Brandeis, Peace Corps to celebrate 50 years of growing together

Heller School will mark anniversary with March 7 event featuring faculty, students and alumni who are returned volunteers

The basis of the Peace Corps is as simple as "sharing."

At least that's how Adam Rosenberg, MA '11, who spent 27 months living in a mountaintop hut in the Kingdom of Lesotho, sees it. For him, joining the Peace Corps was a calling.

Since then, he's viewed himself as an ambassador, not just for his country, but for all the groups and institutions with which he's associated. As Brandeis celebrates the Peace Corps' 50th anniversary and its long, if informal, association with the organization, Rosenberg will step into that role yet again as he moderates a panel discussion with faculty, staff and alumni – all fellow Returned Peace Corps Volunteers – on March 7.

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"A Celebration of the 50th Anniversary of the Peace Corps"

March 7

Reception at 5:30 p.m. Program at 6:30 p.m.

Events will include:

• Welcome from Brandeis President Fred Lawrence

• Keynote Speaker Peter Redmond, Peace Corps deputy associate director for global operations

• Panel discussion with faculty, staff, students and alumni who are Returned Peace Corps Volunteers

• Dedication to the memory of RPCV James Sabourin, former Heller School dean of admissions.

For more information, visit the Heller School website.

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The Peace Corp was born of then-presidential candidate John F. Kennedy's challenge to students at the University of Michigan in 1960 to promote peace by working in developing countries. Shortly after its founding, JFK visited Brandeis several times, where he discussed the new government agency with Eleanor Roosevelt on her television show, "Prospects of Mankind." Lawrence Fuchs, then dean of faculty, who co-taught a course with Roosevelt, became the first Peace Corps director for the Philippines.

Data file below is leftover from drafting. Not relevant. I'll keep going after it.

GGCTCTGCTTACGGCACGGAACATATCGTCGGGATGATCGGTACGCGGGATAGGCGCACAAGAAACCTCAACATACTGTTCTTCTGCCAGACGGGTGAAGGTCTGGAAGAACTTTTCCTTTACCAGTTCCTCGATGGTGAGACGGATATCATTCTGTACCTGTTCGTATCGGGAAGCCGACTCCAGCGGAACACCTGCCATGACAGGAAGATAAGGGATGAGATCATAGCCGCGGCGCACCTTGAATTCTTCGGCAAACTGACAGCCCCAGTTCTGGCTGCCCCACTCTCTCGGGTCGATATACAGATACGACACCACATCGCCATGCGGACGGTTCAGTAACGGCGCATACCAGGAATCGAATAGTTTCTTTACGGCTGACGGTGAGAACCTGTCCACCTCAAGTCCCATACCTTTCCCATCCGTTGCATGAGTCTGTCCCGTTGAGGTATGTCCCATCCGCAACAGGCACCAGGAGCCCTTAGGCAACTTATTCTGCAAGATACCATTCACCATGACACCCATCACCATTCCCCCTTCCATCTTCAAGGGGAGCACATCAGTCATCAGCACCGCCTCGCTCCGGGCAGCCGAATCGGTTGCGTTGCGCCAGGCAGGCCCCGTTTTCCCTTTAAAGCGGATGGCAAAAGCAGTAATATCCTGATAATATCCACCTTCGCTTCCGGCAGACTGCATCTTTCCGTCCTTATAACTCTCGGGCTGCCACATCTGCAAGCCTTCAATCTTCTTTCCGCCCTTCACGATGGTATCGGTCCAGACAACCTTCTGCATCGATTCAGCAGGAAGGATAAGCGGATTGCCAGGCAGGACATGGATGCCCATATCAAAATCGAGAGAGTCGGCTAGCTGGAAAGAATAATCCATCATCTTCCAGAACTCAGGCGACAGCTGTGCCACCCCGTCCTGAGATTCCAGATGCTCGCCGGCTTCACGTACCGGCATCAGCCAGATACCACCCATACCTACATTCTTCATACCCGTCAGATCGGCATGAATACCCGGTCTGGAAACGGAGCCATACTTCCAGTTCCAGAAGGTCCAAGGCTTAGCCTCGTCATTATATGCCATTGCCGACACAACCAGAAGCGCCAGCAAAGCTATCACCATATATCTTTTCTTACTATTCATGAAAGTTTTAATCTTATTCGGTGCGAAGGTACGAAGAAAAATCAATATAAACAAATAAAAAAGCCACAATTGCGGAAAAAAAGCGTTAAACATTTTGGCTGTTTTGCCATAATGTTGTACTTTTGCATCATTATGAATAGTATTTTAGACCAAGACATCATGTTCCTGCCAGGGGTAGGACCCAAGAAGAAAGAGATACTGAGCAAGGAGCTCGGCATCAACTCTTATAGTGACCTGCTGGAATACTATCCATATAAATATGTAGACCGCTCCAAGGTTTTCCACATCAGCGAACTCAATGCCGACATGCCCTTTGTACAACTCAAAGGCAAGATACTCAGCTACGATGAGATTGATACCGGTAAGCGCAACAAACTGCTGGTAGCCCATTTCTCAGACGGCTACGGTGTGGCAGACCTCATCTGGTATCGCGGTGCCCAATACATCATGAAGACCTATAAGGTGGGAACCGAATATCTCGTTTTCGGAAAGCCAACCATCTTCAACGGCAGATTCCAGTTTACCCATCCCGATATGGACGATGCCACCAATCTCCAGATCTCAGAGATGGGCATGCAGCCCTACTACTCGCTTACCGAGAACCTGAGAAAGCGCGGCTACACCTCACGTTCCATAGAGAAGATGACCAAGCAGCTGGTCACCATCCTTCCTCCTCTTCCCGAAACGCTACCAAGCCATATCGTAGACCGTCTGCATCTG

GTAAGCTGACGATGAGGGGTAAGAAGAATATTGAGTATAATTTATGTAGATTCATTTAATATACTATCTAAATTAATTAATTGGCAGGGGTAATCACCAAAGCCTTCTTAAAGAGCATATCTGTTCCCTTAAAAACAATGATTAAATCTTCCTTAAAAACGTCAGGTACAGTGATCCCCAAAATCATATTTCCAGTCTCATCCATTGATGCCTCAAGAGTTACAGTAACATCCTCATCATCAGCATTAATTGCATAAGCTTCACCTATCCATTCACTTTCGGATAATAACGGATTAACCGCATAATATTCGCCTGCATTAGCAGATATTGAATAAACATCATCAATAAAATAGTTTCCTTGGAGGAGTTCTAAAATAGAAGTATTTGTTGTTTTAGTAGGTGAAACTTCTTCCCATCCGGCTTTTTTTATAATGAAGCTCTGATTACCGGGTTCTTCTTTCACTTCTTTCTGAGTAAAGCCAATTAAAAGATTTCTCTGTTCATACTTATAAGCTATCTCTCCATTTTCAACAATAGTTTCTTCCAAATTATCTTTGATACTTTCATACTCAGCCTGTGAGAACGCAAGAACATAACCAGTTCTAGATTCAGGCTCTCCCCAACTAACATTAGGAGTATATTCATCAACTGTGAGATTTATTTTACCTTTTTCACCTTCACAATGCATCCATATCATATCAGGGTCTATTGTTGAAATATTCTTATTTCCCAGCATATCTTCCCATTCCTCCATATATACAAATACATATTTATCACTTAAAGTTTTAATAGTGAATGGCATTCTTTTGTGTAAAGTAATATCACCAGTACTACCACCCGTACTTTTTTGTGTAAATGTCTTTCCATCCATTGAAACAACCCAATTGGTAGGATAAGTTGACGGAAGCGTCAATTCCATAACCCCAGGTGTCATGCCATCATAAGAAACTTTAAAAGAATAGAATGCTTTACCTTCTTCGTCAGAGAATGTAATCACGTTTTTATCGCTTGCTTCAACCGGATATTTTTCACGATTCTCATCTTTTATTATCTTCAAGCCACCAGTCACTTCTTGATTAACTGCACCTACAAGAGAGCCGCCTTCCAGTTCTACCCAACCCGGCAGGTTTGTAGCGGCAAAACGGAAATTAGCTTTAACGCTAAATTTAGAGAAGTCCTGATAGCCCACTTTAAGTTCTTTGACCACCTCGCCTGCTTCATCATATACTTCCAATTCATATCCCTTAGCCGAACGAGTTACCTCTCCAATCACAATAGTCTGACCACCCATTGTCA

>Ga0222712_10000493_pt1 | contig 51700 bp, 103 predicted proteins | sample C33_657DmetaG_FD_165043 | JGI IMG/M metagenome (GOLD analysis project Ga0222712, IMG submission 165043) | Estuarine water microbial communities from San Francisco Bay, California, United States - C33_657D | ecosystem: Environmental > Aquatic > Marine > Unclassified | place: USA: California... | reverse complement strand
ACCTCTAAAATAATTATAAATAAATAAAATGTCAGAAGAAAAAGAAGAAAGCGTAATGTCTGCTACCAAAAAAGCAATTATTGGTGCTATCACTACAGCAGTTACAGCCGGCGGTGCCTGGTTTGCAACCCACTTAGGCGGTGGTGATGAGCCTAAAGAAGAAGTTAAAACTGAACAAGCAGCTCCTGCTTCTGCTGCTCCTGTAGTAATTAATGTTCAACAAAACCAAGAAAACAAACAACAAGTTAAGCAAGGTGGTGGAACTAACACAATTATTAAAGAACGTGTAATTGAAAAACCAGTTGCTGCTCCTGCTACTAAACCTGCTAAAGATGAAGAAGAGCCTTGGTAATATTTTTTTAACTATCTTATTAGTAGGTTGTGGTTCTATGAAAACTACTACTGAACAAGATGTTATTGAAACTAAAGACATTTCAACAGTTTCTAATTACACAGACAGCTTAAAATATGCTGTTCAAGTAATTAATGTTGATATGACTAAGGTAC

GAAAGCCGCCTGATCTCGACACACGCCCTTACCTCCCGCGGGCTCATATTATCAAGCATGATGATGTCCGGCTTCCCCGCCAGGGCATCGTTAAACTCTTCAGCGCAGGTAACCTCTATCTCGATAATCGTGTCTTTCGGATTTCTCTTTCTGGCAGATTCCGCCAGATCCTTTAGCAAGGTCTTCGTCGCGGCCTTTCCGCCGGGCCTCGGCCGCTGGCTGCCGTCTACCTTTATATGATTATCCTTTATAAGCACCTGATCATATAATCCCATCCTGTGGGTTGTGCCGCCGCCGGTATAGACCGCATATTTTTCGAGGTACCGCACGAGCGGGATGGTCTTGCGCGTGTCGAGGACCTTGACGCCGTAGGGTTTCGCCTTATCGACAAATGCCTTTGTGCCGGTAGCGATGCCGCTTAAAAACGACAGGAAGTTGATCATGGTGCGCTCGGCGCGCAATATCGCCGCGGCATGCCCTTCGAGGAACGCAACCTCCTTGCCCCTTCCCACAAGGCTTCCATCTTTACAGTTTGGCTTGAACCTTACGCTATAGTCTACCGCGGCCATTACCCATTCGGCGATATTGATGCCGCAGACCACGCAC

"Sargent Shriver allowed me, encouraged me, to bring my own staff," says Fuchs, who also founded the American Studies department and went on to advise the Peace Corps on relations with universities. "That made the connection between Brandeis and the Peace Corps in the Philippines that much closer."

It was as an 11-year-old in Connecticut that Rosenberg first heard of the Peace Corps, when he learned that, after winning the lottery, his Sunday School teacher planned to join.

"At the time, I thought it was a luxury, that joining the Peace Corp was something really rich people did," Rosenberg says with a smile.

Years later, as a college student with an internship in Israel, Rosenberg stumbled on Mitch Albom's collection of "lessons in how to live" from his dying Brandeis sociology professor, "Tuesdays With Morrie," the only English language book at his fingertips. He quickly became enthralled with what Brandeis offered and called the school from Israel to inquire about applying to a graduate program at the Heller School. He was told Heller students were generally a bit older, with more global experience. Had he considered joining the Peace Corps first, a Heller admissions officer asked.